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Calling All Caregivers: De-Stress With 30 Minutes a Day

Provided by Centrum®

Taking care of yourself is helpful for everyone in the long run.


If you're a caregiver—someone who takes care of a child or a person who is sick, elderly, or has a disability—then you know how hard it can be to help someone else if you're not feeling your best. 

Though it may seem impossible to carve out any time for yourself when you devote so much time to taking care of others, there are important things you can do to relax and recharge your batteries. It’ll be better for you—and everyone under your care—in the long run if you’re getting some things you need, too.

1. Say goodbye to guilt. Whether the person you're caring for is a loved one, a friend, or someone who has hired you, chances are you have a sense of responsibility towards them. It’s easy to think to yourself: If I spend any time caring for myself, then I'll be neglecting that person. But remember that you can't fully be there for someone else if your energy level is low or you're feeling frazzled. Allow yourself to take the time you need to support you, knowing you’ll be able to give the person you care for 100 percent when you feel 100 percent.

2. Find support. Ask your doctor or therapist if there are any in-person caregiving support groups in your town that meet regularly, or go online to a site like, which offers free daily, weekly, and monthly chats with others who are going through a similar experience. Venting to others who understand and relate to the work you do may help you let go of stress and realize that you're not alone.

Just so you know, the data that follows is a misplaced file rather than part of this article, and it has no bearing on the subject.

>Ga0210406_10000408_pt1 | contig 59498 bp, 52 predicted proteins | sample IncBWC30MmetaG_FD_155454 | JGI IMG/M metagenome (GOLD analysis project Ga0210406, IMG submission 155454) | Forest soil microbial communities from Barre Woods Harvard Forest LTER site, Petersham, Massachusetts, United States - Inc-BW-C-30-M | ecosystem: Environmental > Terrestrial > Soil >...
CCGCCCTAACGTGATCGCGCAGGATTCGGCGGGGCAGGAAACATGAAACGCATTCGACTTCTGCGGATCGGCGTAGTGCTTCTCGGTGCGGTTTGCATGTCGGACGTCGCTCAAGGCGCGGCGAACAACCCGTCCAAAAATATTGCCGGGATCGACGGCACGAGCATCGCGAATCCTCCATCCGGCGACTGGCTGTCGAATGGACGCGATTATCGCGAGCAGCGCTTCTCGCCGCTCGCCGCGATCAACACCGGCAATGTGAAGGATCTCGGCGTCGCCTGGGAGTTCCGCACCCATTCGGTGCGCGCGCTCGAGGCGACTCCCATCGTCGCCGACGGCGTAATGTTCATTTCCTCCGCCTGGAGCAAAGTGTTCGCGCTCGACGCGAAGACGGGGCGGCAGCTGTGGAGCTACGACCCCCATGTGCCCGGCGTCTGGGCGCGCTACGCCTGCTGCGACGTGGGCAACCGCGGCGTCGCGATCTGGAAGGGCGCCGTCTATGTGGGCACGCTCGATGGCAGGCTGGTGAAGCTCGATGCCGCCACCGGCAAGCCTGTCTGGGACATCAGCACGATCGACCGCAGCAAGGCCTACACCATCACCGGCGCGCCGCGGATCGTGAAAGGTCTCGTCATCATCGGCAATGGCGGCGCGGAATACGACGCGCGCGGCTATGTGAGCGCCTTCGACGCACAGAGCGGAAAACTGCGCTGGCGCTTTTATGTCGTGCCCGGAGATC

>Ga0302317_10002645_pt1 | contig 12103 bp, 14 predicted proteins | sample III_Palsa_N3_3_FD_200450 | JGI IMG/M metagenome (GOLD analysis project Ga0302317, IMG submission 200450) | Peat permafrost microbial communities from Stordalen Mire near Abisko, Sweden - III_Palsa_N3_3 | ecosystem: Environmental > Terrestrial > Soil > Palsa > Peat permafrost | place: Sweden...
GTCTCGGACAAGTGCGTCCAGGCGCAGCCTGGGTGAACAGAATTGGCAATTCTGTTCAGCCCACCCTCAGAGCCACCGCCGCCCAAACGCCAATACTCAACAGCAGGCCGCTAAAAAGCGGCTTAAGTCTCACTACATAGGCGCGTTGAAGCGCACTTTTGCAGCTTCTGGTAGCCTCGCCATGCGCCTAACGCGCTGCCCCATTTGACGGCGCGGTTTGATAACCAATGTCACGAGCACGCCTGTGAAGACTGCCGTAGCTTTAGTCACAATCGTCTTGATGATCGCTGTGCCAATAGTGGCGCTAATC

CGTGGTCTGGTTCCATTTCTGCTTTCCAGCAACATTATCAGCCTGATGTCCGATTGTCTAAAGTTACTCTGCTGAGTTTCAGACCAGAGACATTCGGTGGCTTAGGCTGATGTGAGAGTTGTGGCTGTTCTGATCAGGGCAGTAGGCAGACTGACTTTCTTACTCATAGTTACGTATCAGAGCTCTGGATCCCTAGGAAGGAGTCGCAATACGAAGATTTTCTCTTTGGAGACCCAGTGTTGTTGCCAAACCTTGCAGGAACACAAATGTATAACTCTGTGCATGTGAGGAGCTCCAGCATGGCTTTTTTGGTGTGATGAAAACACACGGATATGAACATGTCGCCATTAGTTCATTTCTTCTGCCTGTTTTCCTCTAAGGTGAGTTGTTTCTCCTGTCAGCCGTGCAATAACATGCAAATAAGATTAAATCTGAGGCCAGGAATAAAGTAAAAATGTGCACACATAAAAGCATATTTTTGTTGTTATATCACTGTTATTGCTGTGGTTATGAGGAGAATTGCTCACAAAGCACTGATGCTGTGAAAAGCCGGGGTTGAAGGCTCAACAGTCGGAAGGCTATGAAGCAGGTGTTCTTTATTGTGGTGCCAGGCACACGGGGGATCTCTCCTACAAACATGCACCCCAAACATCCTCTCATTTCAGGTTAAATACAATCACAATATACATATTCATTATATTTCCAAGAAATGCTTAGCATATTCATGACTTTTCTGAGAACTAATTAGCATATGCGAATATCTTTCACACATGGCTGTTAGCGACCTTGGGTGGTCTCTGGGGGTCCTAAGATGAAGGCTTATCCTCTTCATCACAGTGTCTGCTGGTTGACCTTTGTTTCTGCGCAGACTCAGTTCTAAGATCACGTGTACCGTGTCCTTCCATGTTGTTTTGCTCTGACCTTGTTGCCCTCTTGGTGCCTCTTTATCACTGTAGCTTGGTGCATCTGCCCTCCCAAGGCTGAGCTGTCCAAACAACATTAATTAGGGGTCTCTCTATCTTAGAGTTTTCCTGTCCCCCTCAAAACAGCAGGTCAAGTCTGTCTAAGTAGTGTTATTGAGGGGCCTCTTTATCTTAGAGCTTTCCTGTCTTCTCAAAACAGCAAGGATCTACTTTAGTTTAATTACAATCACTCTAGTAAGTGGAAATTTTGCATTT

3. Schedule "me time." Take at least 30 minutes out of each day to do something you truly enjoy. Sure, a manicure is nice, but this 30-minute break doesn't have to cost money. Maybe it means listening to your favorite songs, reading an engrossing novel, or watching a show you love. Or you could go for a walk around your neighborhood, take a bubble bath, work on a knitting project, or call a friend. The important thing is taking the time for yourself.

4. Split the work if you can. If caregiving isn’t your paying job and it's starting to negatively affect your physical or mental health, see if it's possible to either share your duties or give them to someone else entirely. Ask yourself some key questions: Is another friend or loved one, perhaps someone who has free time and lives nearby, able to split some of the responsibilities with you? Or can you and others pool savings to pay for an assisted living facility or home health aide? Does the person have any long-term care insurance that might cover the cost of hiring someone?

5. Develop stress-fighting strategies. Caring for another person—especially someone you love—can be extremely difficult, both physically and emotionally. If the person snaps at you one day or makes a huge mess, and all you want to do is scream or punch a wall, try taking five slow, deep breaths before you react to calm yourself down and remain composed in the moment. 

6. Stay healthy. If you’re sick, it’ll make it that much harder to take care of someone else. Take steps to protect your health. That means besides avoiding stress, you should try your best to eat well, get at least seven hours of sleep each night, and get in at least 2 ½ hours of physical activity a week. You could also try a daily multivitamin, like Centrum, to support your immune system and overall health. Remember, you can’t help anyone if you don’t help yourself first.